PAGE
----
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12th March 2009, 12:53 PM  #11 
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Join Date: Dec 2006

if you want W/ch, drive both channels full power into whatever load (8r for instance). the formula is E^2/R so if you get 28.3V rms, it's (28.3*28.3)/8 which should give 100.111 watts. total power would then be 200.222 watts, since you're driving both channels to full power. i have no isea where Peavey came up with the 58% figure, unless it was a calculation for heat dissipation or something, or maybe it's a correction factor for watts per channel if you test the power with only one channel driven to full power,
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12th March 2009, 04:18 PM  #12 
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Join Date: Oct 2007

PV probbaly came up with the 58% figure from efficiency  the CS800 should be about 58% efficient at full power. If it's putting out 400 wpc, it will draw 1379 watts. Leaving a power dissipation of 579 watts. It will draw more than 1379 voltamps because of the nonsinusiodal AC current draw so you can't use that to calculate thermal dissipation.
Measuring output power should be straightforward in principle. Volts (RMS) squared divided by ohms. The trouble is twofold. First, most modern amps will throw a fit and shut down when asked to dissipate 579 watts of heat. Compare the heat sinks in that old boat anchor vs. its newer bretheren, vs. a "comparable" QSC  RMX1450. No comparison. That figure grows substantially with amps "bigger" than a CS800. Second, 1379 watts can be 2000 or more voltamps. The transformers can probably take this for an hour or more, but the mains breaker will trip in a few seconds. The test needs to be run quickly enough that the thermals aren't excessive, and the average current draw well under 20A. "Burst testing" is sometimes done  but if the burst is short enough you end up with inflated power numbers. 10 or 50 milliseconds won't drain the filter caps. One second on full sine, 5 seconds off is a good compromise. And a good amp should be able to take that for what would be the duration of a gig.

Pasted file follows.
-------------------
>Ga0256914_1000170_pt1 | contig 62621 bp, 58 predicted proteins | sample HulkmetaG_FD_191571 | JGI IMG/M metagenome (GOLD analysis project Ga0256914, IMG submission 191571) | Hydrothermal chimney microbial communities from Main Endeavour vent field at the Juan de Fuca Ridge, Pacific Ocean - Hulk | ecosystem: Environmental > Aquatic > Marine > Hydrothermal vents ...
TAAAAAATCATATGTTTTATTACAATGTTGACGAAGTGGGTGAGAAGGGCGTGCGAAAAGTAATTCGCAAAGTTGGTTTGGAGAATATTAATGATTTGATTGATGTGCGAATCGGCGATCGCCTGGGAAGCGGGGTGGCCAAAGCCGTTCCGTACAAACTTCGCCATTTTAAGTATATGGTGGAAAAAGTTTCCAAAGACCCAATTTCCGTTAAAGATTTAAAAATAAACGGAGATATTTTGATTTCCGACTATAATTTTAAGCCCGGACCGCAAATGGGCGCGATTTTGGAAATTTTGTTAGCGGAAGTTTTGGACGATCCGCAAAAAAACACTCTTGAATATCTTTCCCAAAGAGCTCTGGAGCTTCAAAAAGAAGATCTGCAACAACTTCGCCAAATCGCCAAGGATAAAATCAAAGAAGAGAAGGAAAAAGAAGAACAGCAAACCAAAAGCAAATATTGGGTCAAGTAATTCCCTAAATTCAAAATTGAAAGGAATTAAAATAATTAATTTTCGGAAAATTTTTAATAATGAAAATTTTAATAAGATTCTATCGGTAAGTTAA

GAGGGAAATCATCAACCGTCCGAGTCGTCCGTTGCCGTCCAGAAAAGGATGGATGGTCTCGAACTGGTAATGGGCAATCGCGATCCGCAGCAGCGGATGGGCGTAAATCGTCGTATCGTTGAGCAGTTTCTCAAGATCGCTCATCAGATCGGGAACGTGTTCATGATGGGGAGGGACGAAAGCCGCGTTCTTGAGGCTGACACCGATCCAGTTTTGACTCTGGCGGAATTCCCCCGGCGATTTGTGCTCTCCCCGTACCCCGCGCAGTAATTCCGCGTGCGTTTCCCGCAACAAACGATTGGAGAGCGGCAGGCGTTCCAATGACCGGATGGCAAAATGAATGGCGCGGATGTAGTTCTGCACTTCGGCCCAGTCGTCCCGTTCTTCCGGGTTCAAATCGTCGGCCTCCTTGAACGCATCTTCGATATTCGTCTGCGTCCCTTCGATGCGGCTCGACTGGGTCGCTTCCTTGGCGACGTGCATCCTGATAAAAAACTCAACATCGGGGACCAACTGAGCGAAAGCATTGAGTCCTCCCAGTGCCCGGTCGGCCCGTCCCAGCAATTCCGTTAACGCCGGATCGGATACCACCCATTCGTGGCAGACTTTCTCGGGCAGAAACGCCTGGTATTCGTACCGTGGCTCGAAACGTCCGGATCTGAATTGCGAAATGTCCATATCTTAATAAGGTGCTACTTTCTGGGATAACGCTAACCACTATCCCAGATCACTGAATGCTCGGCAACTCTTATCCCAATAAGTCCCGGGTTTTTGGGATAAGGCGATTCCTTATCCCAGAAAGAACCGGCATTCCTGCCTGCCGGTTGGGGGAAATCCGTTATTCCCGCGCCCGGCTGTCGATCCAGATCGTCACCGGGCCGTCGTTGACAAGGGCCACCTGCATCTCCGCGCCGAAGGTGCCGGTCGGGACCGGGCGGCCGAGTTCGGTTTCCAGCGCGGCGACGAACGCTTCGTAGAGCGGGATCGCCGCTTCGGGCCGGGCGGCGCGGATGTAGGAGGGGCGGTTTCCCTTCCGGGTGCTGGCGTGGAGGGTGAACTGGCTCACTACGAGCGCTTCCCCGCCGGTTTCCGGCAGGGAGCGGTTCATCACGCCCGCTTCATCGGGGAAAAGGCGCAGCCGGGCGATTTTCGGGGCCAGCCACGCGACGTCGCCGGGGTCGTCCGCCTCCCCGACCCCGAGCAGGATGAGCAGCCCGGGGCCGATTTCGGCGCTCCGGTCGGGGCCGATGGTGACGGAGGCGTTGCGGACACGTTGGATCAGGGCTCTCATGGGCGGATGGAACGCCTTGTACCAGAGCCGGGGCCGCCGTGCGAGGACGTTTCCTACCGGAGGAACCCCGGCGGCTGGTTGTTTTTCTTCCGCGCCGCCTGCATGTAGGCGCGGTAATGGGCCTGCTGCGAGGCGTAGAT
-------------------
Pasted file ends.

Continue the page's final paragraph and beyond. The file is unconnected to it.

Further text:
12th March 2009, 07:30 PM  #13 
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Join Date: Mar 2003
Location: Locked Up In The Amp Rack

My confusion lies with the Crown PSA 2 & Macrotech 2400 amplifier.
The PSA 2 offers 75volt rails, two Power Transformers each, having its own 20amp fuse. The MA 2400 offers 57volt rails, one power Transformer for each channel in addition to a 15amp circuit breaker for each transformer. The PSA 2 is 275 watts per channel @ 8 ohms, 460 watts in a 4ohm load. The MA 2400 is 515 watts per channel @ 8 ohms, 710 watts in a 4ohm load. When I calculate use the Volts times Volts divided by 4 ohms, I get a sum of 812.25 watts for the MA 2400. When I calculate the PSA 2, I get 1406. 25 watts. Can anyone explain what is happening here? Cheers!
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12th March 2009, 09:10 PM  #14 
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Join Date: Oct 2007

First off, the MA2400 is a bridge configuration with floating supplies for each channel. The effective rail voltage is +/114 using a normal topology.
And it isn't anything special like class G or H to reduce current consumption or dissipation  it is a hog. Now in order to get stated performance for the 2400: Unloaded supply = +/114V Assume 75% regulation: Vcc = 85.5V Two sets of saturated transistor banks @ 5V each: Vpeak = 75.5V Output voltage = 53.4V RMS, 712W/4R. At 65% efficiency and 65% power factor the AC current draw would be 3370VA. Now to get stated performance for the PSA2: Unloaded supply = +/75V Assume 88% regulation: Vcc = 66V One set of output transistors in saturation: Vpeak = 61V Output voltage 43.1V RMS, 465W/4R. At 65% efficiency and 65% power factor, the AC current draw would be 2200VA. I would say that the PSA2 is more conservatively designed  that is, designed to be pushed harder or run at higher duty cycles, based on the overcurrent protection. 
13th March 2009, 01:59 PM  #15 
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Join Date: Mar 2003
Location: Locked Up In The Amp Rack

Cheers wg_ski!
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